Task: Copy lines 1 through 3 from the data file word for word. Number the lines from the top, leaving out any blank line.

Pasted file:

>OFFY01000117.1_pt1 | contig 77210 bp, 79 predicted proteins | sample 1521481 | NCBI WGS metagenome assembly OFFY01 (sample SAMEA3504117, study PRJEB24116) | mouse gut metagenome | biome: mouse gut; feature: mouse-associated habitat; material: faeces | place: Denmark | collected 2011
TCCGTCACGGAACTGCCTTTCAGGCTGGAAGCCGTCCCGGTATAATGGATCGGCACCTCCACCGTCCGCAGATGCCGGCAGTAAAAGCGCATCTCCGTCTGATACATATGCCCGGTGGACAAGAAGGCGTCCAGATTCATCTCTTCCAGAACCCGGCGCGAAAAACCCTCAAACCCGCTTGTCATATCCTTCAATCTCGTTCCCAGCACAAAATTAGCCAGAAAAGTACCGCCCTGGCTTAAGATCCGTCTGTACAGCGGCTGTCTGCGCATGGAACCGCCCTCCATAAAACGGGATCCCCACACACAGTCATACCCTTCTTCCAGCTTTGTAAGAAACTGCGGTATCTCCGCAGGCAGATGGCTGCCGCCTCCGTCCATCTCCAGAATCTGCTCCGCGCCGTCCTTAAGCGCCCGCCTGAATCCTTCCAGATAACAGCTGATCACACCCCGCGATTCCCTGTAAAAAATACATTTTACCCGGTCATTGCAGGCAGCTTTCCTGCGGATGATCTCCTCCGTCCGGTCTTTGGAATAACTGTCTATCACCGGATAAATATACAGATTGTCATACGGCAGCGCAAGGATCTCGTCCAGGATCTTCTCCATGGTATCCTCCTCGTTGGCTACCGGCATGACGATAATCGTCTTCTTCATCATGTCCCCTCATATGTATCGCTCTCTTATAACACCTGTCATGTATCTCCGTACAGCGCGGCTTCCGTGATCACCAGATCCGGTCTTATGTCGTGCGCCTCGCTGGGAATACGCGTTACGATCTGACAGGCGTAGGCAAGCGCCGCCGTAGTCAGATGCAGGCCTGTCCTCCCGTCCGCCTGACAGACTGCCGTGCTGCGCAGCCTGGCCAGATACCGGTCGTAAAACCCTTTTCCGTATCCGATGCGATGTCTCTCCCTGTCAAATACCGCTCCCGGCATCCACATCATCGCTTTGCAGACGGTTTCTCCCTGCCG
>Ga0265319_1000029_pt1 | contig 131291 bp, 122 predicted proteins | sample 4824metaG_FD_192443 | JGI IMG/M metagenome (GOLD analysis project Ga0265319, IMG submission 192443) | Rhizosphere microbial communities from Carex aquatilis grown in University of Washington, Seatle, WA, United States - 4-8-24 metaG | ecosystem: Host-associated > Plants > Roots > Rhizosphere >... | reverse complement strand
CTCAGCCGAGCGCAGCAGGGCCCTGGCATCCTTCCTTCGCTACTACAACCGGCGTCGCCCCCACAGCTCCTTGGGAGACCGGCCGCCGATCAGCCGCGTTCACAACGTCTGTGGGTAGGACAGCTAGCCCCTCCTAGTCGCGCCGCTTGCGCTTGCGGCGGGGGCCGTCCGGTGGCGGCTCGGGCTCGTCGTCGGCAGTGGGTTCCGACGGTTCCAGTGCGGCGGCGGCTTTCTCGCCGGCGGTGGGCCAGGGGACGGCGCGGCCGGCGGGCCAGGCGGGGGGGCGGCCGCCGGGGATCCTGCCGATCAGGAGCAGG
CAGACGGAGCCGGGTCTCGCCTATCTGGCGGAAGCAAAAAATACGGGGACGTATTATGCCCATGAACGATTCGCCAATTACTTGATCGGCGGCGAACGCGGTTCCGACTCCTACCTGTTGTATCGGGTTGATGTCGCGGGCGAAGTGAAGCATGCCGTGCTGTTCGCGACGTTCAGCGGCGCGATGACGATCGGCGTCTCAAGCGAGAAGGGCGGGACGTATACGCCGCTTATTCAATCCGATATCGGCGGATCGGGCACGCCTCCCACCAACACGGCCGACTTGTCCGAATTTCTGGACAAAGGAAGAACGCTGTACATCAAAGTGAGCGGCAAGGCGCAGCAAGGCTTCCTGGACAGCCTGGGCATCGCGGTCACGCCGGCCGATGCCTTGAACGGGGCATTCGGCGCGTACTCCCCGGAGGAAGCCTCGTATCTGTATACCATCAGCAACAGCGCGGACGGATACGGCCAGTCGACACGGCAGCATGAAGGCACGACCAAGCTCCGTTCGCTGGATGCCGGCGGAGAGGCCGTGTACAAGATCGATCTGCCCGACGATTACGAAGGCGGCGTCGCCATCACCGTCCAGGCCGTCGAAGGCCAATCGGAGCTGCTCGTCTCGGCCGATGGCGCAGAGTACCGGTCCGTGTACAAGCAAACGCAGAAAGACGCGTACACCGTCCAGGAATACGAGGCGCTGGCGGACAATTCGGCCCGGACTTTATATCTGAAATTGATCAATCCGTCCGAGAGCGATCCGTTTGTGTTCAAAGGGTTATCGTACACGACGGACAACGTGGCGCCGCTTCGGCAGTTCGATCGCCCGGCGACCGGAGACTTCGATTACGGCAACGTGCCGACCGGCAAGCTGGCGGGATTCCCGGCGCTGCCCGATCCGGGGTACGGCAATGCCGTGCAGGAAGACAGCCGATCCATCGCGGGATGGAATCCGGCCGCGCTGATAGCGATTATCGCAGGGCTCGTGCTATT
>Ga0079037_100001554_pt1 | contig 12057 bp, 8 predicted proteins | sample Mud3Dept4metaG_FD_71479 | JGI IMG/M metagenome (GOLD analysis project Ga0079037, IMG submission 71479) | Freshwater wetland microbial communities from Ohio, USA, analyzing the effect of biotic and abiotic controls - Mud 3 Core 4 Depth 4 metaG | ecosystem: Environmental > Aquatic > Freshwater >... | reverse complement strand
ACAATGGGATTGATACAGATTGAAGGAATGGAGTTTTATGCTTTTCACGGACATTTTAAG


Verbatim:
>OFFY01000117.1_pt1 | contig 77210 bp, 79 predicted proteins | sample 1521481 | NCBI WGS metagenome assembly OFFY01 (sample SAMEA3504117, study PRJEB24116) | mouse gut metagenome | biome: mouse gut; feature: mouse-associated habitat; material: faeces | place: Denmark | collected 2011
TCCGTCACGGAACTGCCTTTCAGGCTGGAAGCCGTCCCGGTATAATGGATCGGCACCTCCACCGTCCGCAGATGCCGGCAGTAAAAGCGCATCTCCGTCTGATACATATGCCCGGTGGACAAGAAGGCGTCCAGATTCATCTCTTCCAGAACCCGGCGCGAAAAACCCTCAAACCCGCTTGTCATATCCTTCAATCTCGTTCCCAGCACAAAATTAGCCAGAAAAGTACCGCCCTGGCTTAAGATCCGTCTGTACAGCGGCTGTCTGCGCATGGAACCGCCCTCCATAAAACGGGATCCCCACACACAGTCATACCCTTCTTCCAGCTTTGTAAGAAACTGCGGTATCTCCGCAGGCAGATGGCTGCCGCCTCCGTCCATCTCCAGAATCTGCTCCGCGCCGTCCTTAAGCGCCCGCCTGAATCCTTCCAGATAACAGCTGATCACACCCCGCGATTCCCTGTAAAAAATACATTTTACCCGGTCATTGCAGGCAGCTTTCCTGCGGATGATCTCCTCCGTCCGGTCTTTGGAATAACTGTCTATCACCGGATAAATATACAGATTGTCATACGGCAGCGCAAGGATCTCGTCCAGGATCTTCTCCATGGTATCCTCCTCGTTGGCTACCGGCATGACGATAATCGTCTTCTTCATCATGTCCCCTCATATGTATCGCTCTCTTATAACACCTGTCATGTATCTCCGTACAGCGCGGCTTCCGTGATCACCAGATCCGGTCTTATGTCGTGCGCCTCGCTGGGAATACGCGTTACGATCTGACAGGCGTAGGCAAGCGCCGCCGTAGTCAGATGCAGGCCTGTCCTCCCGTCCGCCTGACAGACTGCCGTGCTGCGCAGCCTGGCCAGATACCGGTCGTAAAACCCTTTTCCGTATCCGATGCGATGTCTCTCCCTGTCAAATACCGCTCCCGGCATCCACATCATCGCTTTGCAGACGGTTTCTCCCTGCCG
>Ga0265319_1000029_pt1 | contig 131291 bp, 122 predicted proteins | sample 4824metaG_FD_192443 | JGI IMG/M metagenome (GOLD analysis project Ga0265319, IMG submission 192443) | Rhizosphere microbial communities from Carex aquatilis grown in University of Washington, Seatle, WA, United States - 4-8-24 metaG | ecosystem: Host-associated > Plants > Roots > Rhizosphere >... | reverse complement strand